17. The apparatus of claim 15 wherein said means for providing a panel of buttons comprises means for providing a panel of buttons for which a set of commands corresponding to the buttons of the panel changes according to a predetermined hierarchy of commands.
18. The apparatus of claim 17 wherein said means for providing a panel of virtual buttons for which a set of commands corresponding to the virtual buttons of the panel changes according to a predetermined hierarchy of commands comprises means for providing at least one virtual button with a corresponding command which changes the panel of virtual buttons to correspond to a set of commands within the hierarchy different than a current set of commands.
19. The apparatus of claim 11 wherein said means for detecting direction of gaze comprises a head-tracking device.
20. The apparatus of claim 11 wherein said means for causing a perceptible change comprises means for causing a change selected from the group consisting of color, shape, size, and combinations thereof.
21. A method of issuing commands to a computer by a user interfacing with an immersive virtual reality environment, the method comprising the steps of:
a) detecting direction of gaze within the immersive virtual reality environment, wherein detecting direction of gaze comprises detecting a point of focus within a displayable portion of the immersive virtual reality environment;
b) determining whether the direction of gaze intersects a virtual button;
c) causing a perceptible change in the virtual button; and
d) sending a command corresponding to the virtual button to the computer.
Description

The Government has rights to this invention pursuant to Contract No. DE-AC04-94AL85000 awarded by the U.S. Department of Energy.

A portion of the disclosure of this patent document contains material which is subject to copyright protection. The owner has no objection to the facsimile reproduction by anyone of the patent document or the patent disclosure, as it appears in the Patent and Trademark Office patent file or records, but otherwise reserves all copyright rights whatsoever.

BACKGROUND OF THE INVENTION

The present invention relates to methods and apparatuses permitting commands to be issued to a computer program presenting a virtual reality environment to users of the program through necessary hardware interfacing with the computer program.

Interacting with a computer using a virtual reality environment requires means to give commands to the computer. Standard methods, such as use of keyboard and/or mouse plus a pull-down menu, of giving commands to a computer application do not function well in, and are not suited for, a virtual reality system. Voice commands are useful, but they are at present limited to only simple suites of commands because of the heavy computational power required for voice word recognition. Voice commands also require the user to memorize the exact phrasing of each command.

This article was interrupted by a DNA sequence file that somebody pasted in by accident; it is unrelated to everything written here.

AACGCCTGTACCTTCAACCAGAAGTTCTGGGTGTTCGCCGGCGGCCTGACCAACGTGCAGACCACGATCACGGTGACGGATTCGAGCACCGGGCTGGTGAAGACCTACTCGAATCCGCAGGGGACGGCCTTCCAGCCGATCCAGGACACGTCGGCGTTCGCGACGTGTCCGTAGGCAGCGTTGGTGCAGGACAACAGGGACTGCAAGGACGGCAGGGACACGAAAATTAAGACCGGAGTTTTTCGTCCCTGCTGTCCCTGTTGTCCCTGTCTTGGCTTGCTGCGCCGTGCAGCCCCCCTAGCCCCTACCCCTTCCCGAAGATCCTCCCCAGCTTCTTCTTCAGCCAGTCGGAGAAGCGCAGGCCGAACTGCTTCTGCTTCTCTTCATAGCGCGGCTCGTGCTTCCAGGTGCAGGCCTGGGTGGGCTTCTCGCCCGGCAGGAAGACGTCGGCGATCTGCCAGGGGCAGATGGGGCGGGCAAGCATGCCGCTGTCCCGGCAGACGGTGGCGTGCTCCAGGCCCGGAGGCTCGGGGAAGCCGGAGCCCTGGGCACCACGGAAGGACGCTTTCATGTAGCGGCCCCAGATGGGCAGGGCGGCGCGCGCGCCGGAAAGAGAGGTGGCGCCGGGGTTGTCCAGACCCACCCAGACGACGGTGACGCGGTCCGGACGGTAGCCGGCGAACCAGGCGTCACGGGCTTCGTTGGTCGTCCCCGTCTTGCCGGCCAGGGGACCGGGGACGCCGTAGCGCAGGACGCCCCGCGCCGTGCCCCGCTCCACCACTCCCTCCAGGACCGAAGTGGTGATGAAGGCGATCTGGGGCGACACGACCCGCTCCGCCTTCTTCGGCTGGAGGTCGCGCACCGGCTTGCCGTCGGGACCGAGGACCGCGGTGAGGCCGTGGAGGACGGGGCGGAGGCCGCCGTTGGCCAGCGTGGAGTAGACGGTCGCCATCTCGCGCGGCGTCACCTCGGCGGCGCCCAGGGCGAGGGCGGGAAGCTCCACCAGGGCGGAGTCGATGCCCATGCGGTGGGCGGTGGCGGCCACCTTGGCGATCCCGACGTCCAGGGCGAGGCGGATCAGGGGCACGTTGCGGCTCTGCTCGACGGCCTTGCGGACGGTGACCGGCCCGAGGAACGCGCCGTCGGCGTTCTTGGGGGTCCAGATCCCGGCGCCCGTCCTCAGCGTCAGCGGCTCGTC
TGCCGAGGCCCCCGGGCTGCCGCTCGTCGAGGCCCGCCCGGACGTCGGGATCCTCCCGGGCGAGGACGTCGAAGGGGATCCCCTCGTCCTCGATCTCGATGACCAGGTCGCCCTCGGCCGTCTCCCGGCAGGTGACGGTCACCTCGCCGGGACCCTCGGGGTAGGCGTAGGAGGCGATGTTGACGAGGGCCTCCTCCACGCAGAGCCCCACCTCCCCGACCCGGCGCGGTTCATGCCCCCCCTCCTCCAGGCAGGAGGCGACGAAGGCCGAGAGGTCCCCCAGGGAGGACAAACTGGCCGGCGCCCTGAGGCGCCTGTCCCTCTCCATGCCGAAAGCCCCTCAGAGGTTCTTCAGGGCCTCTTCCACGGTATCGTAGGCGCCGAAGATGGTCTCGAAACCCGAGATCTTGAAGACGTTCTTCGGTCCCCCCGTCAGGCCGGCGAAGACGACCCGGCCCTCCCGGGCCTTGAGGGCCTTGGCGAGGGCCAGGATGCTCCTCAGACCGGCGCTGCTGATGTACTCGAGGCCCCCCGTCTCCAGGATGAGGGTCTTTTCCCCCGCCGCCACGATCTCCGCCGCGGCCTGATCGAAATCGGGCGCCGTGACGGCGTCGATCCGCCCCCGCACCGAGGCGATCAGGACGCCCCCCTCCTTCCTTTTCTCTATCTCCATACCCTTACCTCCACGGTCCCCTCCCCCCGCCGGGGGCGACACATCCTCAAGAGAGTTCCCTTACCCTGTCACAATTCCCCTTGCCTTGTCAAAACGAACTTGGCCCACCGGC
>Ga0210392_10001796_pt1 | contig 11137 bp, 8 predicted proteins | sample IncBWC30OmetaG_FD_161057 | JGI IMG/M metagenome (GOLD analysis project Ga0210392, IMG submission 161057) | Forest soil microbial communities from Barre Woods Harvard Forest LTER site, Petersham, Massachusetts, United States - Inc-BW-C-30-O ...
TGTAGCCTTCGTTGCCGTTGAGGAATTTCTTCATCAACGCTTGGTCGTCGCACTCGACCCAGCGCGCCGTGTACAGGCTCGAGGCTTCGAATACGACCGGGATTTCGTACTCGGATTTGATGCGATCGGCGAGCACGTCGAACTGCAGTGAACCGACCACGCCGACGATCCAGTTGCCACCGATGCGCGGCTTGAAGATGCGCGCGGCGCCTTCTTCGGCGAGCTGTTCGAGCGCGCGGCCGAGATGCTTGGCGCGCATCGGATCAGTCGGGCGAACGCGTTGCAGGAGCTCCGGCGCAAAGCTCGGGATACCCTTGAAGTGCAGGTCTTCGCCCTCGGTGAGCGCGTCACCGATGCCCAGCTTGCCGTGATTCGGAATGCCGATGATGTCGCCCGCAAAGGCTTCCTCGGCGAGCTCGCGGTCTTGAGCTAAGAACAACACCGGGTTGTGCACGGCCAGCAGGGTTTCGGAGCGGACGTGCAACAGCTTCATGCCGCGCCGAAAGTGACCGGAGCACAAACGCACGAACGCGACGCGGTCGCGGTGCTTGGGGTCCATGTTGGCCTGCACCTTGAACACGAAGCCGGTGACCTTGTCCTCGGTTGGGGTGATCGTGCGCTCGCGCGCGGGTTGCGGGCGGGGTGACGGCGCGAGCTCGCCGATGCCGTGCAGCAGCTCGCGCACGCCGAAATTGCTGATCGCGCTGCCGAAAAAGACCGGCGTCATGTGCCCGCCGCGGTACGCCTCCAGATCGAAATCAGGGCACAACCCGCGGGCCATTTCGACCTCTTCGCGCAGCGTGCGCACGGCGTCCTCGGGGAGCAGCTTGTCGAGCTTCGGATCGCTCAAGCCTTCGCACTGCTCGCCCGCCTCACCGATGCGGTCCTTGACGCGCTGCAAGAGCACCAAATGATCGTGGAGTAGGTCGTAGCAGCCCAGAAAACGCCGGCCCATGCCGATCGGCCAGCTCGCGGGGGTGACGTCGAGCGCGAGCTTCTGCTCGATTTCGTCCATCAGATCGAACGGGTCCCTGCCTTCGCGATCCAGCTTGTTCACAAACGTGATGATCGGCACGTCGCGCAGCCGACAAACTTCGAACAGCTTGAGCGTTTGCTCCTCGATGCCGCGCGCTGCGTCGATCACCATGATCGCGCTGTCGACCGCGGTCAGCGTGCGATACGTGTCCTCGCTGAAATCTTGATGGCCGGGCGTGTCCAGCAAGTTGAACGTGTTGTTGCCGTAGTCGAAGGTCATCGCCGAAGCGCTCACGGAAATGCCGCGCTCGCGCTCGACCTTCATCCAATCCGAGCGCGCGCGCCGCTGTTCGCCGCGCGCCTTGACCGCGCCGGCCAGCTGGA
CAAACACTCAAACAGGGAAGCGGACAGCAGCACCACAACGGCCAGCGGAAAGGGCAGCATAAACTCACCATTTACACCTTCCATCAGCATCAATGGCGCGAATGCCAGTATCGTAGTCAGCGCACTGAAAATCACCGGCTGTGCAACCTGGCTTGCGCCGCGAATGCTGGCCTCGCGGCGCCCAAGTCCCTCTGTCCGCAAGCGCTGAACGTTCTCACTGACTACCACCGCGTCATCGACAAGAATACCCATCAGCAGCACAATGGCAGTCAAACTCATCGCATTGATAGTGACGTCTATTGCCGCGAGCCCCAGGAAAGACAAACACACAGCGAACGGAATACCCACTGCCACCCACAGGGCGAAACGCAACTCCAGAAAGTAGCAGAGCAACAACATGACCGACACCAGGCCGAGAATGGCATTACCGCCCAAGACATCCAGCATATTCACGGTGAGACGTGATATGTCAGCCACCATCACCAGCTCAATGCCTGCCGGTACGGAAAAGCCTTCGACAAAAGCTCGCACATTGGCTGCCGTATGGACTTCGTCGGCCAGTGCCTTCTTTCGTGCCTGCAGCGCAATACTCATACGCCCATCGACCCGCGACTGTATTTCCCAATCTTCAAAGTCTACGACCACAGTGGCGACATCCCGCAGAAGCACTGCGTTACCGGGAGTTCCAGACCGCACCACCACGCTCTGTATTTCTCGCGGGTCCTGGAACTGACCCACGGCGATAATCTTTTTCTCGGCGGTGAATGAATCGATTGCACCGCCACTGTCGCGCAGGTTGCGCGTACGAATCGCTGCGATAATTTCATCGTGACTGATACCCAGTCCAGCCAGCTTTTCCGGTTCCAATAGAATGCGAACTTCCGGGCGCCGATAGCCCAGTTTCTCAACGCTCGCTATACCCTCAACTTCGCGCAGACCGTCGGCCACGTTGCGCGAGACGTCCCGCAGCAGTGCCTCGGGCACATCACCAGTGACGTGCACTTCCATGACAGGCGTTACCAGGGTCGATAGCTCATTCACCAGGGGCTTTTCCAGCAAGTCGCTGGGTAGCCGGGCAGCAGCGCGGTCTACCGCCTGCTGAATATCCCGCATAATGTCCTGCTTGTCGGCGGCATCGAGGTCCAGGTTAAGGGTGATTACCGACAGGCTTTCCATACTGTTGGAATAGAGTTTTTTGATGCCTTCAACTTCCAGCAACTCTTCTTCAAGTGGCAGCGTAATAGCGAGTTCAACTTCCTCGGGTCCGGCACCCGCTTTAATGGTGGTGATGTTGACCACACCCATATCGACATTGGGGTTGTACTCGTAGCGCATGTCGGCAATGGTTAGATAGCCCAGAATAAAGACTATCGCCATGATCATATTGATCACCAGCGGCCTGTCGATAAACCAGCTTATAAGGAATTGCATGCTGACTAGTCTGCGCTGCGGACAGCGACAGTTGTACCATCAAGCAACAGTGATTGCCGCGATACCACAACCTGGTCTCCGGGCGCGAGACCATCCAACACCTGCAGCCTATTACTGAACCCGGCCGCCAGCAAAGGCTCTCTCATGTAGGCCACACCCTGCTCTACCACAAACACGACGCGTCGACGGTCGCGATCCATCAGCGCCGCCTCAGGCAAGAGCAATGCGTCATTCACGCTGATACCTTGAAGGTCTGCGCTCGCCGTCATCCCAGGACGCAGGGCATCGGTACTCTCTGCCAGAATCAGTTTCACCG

The present invention allows the programmer to easily create a collection of virtual buttons and menus in a virtual reality environment and the user to select commands by looking at a virtual button.

Perhaps the closest art is provided by the "haptic button", wherein the user inserts his or her hand in a device which simulates the tactile sensations which would be caused if the hand contacted a real object corresponding to an object in the virtual reality environment. Buttons can be simulated thereby and depressed by tactile push. The problem with this means is that it is also computationally expensive and requires an additional device which is expensive and prevents both hands from being free for manipulation of objects outside the virtual reality environment.

SUMMARY OF THE INVENTION

The present invention is of an apparatus for and method of issuing commands to a computer by a user interfacing with a virtual reality environment, comprising: detecting direction of gaze within the virtual reality environment; determining whether the direction of gaze intersects a button; causing a perceptible change in the button; and sending a command corresponding to the button to the computer. The preferred embodiment also provides a confirming signal, preferably causing another perceptible change in the button. The confirming signal can be depressing a switch, releasing a switch, manipulating a foot pedal, giving a voice command, depressing a key, waiting for a predetermined period, manipulating a touch pad, or manipulating a mouse. A panel of buttons can be employed, which preferably moves with the user in the virtual reality environment, and for which a set of commands corresponding to the buttons of the panel changes according to a predetermined hierarchy of commands and having at least one button with a corresponding command which changes the panel of buttons to correspond to a set of commands within the hierarchy different than a current set of commands. A head-tracking device is preferably employed to detect direction of gaze. The perceptible changes in buttons preferably is of color, shape, or size, or a combination thereof